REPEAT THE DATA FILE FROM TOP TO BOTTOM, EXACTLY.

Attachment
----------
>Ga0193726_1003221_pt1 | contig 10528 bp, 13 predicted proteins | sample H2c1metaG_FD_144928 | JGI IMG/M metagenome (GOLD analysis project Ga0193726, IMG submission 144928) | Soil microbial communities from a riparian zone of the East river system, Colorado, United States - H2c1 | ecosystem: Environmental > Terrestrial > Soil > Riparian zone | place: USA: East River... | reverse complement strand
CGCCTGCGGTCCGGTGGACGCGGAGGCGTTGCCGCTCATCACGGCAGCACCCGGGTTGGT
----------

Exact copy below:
>Ga0193726_1003221_pt1 | contig 10528 bp, 13 predicted proteins | sample H2c1metaG_FD_144928 | JGI IMG/M metagenome (GOLD analysis project Ga0193726, IMG submission 144928) | Soil microbial communities from a riparian zone of the East river system, Colorado, United States - H2c1 | ecosystem: Environmental > Terrestrial > Soil > Riparian zone | place: USA: East River... | reverse complement strand
CGCCTGCGGTCCGGTGGACGCGGAGGCGTTGCCGCTCATCACGGCAGCACCCGGGTTGGT